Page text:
In 1964 Cuba was just five years into building its revolution after defeating the U.S. backed dictatorship of Fulgensio Batista in 1959. Che Guevara served as a national minister within the Cuban government, playing a role in assisting in planning national food production as well as helping establish the new country's banking structure. Guevara, who had earned universal respect in Cuba, despite being an Argentine by national origin, due to his fearless leadership on the battlefield during the Cuban revolutionary war, also played a major role in helping facilitate the La Habana trials in 1960. Those trials prohibited the masses of people in Cuba from immediately ending the lives of hundreds of people accused of carrying out crimes against the people under the Batista regime. Also the enemies of socialism use those trials to wrongfully accuse Guevara, and the Cuban government, of brutality against their own people, the truth is without Guevara's role in facilitating those trials, justice would not have been served to nearly the extent that it was during that period.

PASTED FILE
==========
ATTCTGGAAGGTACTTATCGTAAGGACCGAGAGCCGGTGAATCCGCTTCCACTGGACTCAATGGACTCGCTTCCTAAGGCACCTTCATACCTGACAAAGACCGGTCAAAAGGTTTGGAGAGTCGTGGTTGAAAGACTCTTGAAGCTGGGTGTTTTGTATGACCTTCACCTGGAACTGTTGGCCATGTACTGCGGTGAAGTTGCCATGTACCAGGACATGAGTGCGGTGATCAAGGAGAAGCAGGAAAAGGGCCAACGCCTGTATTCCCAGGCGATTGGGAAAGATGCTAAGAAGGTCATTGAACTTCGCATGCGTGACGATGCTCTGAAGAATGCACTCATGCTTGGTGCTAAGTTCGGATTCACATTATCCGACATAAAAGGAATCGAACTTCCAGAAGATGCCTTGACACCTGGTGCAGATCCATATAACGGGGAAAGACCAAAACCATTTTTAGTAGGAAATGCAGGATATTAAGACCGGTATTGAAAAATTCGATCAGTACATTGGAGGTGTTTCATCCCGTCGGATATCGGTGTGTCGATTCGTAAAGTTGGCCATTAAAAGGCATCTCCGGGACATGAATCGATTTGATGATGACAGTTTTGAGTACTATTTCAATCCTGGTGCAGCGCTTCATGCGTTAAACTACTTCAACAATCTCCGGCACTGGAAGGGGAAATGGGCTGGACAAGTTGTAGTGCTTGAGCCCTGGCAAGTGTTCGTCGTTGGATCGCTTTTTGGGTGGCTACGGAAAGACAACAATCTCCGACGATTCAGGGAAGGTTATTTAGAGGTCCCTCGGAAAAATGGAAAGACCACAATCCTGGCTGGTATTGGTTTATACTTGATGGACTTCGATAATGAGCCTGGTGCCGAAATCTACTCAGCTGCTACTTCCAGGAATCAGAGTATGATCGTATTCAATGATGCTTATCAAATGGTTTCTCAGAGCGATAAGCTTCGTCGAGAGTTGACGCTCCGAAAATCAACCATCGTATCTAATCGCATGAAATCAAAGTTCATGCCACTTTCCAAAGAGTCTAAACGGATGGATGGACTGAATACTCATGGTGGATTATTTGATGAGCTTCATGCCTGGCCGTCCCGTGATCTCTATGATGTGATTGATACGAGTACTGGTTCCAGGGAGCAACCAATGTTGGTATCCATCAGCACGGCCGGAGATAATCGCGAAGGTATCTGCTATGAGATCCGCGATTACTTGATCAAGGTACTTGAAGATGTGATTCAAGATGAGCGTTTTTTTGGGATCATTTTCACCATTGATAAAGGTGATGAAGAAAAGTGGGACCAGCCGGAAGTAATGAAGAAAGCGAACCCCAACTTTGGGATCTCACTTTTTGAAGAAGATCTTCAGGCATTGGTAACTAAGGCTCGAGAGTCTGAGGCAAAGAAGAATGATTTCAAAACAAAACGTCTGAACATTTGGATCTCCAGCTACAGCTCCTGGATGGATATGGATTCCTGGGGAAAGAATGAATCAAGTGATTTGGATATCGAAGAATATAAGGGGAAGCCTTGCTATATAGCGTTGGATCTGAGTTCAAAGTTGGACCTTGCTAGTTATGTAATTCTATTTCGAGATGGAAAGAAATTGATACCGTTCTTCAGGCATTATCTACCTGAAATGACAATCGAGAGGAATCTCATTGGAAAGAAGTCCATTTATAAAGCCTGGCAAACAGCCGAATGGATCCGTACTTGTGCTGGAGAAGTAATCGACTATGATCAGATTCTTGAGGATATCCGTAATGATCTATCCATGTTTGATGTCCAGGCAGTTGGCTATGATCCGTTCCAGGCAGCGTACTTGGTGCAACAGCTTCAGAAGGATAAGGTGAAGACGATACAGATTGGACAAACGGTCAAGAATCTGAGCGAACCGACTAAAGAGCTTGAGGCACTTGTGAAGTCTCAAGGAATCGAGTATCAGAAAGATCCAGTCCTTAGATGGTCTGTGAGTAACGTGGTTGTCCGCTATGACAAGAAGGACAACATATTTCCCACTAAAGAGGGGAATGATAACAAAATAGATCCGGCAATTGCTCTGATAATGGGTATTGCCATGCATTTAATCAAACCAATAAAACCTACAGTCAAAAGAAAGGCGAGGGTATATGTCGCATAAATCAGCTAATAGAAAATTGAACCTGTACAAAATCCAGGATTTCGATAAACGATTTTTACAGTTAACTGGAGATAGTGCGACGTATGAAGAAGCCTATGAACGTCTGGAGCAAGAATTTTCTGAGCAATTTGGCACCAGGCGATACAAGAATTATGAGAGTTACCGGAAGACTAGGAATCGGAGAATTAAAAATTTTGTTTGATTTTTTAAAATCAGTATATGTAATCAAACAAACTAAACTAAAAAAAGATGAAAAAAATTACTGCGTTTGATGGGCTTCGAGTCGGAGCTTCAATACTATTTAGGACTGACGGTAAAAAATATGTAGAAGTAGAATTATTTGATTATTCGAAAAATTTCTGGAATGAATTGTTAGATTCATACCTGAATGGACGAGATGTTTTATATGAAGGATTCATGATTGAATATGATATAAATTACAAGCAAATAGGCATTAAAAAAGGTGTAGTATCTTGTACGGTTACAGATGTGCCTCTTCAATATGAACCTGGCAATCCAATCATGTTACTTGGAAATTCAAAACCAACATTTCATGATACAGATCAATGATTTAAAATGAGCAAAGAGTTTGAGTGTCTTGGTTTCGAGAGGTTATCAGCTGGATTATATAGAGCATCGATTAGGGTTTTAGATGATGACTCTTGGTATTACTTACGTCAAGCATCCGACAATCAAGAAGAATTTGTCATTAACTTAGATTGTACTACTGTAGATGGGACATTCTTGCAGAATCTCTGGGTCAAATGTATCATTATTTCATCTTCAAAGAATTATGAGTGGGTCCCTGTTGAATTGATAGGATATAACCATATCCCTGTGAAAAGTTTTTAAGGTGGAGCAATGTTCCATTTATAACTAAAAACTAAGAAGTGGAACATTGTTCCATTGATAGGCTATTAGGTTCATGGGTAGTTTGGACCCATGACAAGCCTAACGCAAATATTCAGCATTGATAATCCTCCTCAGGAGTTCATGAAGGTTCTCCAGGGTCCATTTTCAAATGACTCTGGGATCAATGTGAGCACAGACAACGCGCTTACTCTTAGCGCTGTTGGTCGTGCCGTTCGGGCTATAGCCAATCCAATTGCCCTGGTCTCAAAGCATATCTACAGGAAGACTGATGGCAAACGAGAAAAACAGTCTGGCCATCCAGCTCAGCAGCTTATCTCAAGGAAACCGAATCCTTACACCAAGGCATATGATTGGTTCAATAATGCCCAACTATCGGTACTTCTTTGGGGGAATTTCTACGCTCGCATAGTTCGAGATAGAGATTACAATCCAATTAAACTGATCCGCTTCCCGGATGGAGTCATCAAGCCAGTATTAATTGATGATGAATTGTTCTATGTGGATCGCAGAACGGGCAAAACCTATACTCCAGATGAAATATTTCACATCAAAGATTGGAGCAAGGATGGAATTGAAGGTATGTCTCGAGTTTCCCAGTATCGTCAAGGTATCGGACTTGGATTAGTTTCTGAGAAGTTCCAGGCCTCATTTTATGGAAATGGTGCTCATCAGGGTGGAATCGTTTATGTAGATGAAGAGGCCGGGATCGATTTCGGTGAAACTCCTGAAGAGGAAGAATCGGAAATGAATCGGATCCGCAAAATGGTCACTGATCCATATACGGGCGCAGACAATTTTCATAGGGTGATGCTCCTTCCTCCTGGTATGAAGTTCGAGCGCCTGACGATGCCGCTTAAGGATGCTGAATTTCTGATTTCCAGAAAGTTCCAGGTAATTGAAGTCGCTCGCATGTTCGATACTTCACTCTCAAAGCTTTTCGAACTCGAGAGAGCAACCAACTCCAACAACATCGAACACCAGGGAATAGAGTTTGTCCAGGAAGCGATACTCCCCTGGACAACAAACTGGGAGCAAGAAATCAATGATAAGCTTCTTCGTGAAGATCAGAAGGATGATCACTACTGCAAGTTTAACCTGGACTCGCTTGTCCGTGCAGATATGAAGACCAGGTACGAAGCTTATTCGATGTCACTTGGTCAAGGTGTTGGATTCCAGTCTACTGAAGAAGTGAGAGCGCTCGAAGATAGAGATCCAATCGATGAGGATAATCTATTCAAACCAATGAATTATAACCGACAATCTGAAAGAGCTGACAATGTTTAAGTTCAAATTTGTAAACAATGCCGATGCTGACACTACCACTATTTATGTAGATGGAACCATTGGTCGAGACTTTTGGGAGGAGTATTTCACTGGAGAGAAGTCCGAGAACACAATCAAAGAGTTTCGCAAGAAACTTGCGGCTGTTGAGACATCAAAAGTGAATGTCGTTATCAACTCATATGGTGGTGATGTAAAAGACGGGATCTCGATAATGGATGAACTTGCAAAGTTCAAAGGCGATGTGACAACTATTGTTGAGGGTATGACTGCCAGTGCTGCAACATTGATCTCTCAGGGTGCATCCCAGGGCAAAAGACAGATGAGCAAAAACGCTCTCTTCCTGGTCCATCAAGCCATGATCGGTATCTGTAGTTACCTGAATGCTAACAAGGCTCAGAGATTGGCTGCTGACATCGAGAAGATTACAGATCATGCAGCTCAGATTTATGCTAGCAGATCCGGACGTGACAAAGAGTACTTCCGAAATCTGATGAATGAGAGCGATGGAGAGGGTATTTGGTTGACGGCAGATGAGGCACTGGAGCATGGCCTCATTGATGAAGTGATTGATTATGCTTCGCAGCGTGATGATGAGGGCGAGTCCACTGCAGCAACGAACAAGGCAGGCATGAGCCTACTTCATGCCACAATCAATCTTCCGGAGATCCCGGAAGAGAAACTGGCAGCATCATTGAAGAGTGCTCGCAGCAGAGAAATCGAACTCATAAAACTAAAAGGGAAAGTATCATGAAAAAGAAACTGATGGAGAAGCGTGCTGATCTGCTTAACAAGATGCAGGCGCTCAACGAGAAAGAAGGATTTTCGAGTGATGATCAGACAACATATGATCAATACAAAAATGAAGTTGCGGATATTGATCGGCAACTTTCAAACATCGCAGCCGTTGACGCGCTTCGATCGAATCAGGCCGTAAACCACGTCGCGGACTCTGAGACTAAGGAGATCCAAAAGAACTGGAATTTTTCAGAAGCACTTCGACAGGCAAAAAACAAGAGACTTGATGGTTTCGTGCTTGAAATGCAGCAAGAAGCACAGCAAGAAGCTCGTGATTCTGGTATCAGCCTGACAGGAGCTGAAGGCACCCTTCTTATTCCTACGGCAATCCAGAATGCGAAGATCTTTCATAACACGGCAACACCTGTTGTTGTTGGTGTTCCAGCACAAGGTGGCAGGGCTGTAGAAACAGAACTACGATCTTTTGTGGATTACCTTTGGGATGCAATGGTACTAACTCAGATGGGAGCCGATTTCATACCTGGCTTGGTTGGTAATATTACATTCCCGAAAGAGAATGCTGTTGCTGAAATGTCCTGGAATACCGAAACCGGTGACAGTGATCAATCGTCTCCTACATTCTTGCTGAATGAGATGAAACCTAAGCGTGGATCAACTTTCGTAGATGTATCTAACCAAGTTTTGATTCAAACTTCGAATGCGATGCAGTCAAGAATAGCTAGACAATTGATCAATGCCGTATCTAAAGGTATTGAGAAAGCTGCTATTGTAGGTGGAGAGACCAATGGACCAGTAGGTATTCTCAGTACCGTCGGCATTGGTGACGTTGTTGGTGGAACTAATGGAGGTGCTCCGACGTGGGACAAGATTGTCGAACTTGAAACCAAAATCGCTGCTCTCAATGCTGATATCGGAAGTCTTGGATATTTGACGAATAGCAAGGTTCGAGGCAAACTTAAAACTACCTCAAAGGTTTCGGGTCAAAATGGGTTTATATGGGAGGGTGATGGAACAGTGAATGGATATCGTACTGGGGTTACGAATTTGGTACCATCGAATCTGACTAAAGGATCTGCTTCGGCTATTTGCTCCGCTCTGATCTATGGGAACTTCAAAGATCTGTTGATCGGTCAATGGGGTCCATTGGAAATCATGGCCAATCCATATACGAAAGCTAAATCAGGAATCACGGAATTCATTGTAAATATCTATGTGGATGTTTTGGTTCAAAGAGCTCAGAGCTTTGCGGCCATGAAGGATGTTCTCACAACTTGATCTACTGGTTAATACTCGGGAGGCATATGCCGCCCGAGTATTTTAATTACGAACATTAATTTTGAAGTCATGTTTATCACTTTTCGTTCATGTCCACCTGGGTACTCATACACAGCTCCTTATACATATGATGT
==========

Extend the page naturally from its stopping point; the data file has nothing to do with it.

Being the international soldier for justice and human liberation that he was, Guevara was never content with what he helped accomplish in Cuba. As Cuba, like the rest of the peace loving world, watched in complete horror as the U.S., Belgium, and the rest of the imperialist world engineered the illegal sabotage and destruction of the democratically elected government in the Congo in 1960/61, Cuba took action to support the Congolese people. That support didn't just rest with rhetoric or simple food packages. Cuba mobilized troops to sail to Africa, trek through the countryside, and end up in the Congo to assist the remnants of Patrice Lumumba's National Congolese Movement (MNC) in their efforts to wage guerrilla warfare against the imperialist backed forces of (then) Joseph Mobutu. Guevara himself, led the contingent of approximately 100 Cubans into the Congo. Taking on the Ki-Swahili name "Tatu" (number two), Guevara helped train Congolese combatants. Unfortunately, fierce terrain, problems with coordination, and the complete onslaught of international imperialism, prevented the people's forces in the Congo from being successful. After the decision to withdraw, many of the Cubans returned to Cuba, but Guevara instead went to Tanzania where he stayed in the Cuban Embassy there for a few months. It was during this time that Guevara was able to initiate and strengthen contacts throughout the African continent that led to Cuban building strong relationships with the emerging liberation movements in Guinea-Bissau (the African Party for the Independence of Guinea-Bissau or PAIGC), Angola (the Popular Movement for the Liberation of Angola or MPLA), Mozambique (Mozambique Liberation Front), Namibia - then Southwest Africa (Southwest African People's Organization), and the liberation movements operating within Azania, South Africa (the African National Congress, Pan-Africanist Congress of Azania, Azanian People's Organization, Black Consciousness Movement).